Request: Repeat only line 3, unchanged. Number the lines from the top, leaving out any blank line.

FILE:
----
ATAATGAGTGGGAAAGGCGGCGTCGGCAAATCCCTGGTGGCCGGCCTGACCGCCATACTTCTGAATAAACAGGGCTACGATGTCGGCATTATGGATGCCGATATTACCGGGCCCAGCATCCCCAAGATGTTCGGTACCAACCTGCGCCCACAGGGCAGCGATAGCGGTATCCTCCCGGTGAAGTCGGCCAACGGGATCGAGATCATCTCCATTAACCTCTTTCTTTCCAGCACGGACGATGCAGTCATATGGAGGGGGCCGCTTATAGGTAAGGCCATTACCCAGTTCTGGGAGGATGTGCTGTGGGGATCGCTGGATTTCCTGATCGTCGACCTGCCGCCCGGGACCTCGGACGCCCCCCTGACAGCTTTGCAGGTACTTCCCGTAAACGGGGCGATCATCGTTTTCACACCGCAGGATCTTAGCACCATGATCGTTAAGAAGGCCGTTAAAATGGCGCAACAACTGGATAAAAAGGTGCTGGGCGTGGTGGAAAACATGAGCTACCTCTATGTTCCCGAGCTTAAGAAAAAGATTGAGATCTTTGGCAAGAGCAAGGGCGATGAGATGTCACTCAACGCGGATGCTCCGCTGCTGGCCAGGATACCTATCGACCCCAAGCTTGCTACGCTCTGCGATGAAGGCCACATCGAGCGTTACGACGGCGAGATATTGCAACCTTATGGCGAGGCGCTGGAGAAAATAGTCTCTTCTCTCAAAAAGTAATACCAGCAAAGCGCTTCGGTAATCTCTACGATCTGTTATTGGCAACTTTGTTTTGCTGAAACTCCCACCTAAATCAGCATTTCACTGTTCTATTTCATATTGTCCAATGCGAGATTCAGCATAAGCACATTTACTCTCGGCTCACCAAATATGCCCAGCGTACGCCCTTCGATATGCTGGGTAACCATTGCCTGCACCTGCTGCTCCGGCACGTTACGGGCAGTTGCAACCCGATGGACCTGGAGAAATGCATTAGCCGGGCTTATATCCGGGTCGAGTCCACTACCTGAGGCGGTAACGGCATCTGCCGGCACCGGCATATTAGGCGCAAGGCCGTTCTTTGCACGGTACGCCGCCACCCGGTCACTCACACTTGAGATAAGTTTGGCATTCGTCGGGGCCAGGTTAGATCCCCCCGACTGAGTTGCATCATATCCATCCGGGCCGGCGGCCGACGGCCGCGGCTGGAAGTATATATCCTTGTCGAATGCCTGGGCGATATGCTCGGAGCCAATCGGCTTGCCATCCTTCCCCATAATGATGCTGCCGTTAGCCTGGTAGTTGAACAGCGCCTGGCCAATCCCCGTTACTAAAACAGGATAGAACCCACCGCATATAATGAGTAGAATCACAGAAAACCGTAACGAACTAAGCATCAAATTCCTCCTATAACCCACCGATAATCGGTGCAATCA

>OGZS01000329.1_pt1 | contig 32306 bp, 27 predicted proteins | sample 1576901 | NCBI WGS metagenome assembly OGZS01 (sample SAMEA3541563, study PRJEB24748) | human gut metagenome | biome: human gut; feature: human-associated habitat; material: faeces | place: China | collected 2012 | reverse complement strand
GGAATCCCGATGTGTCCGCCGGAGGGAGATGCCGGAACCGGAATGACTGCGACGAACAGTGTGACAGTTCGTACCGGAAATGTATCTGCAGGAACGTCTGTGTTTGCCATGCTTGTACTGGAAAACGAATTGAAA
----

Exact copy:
GGAATCCCGATGTGTCCGCCGGAGGGAGATGCCGGAACCGGAATGACTGCGACGAACAGTGTGACAGTTCGTACCGGAAATGTATCTGCAGGAACGTCTGTGTTTGCCATGCTTGTACTGGAAAACGAATTGAAA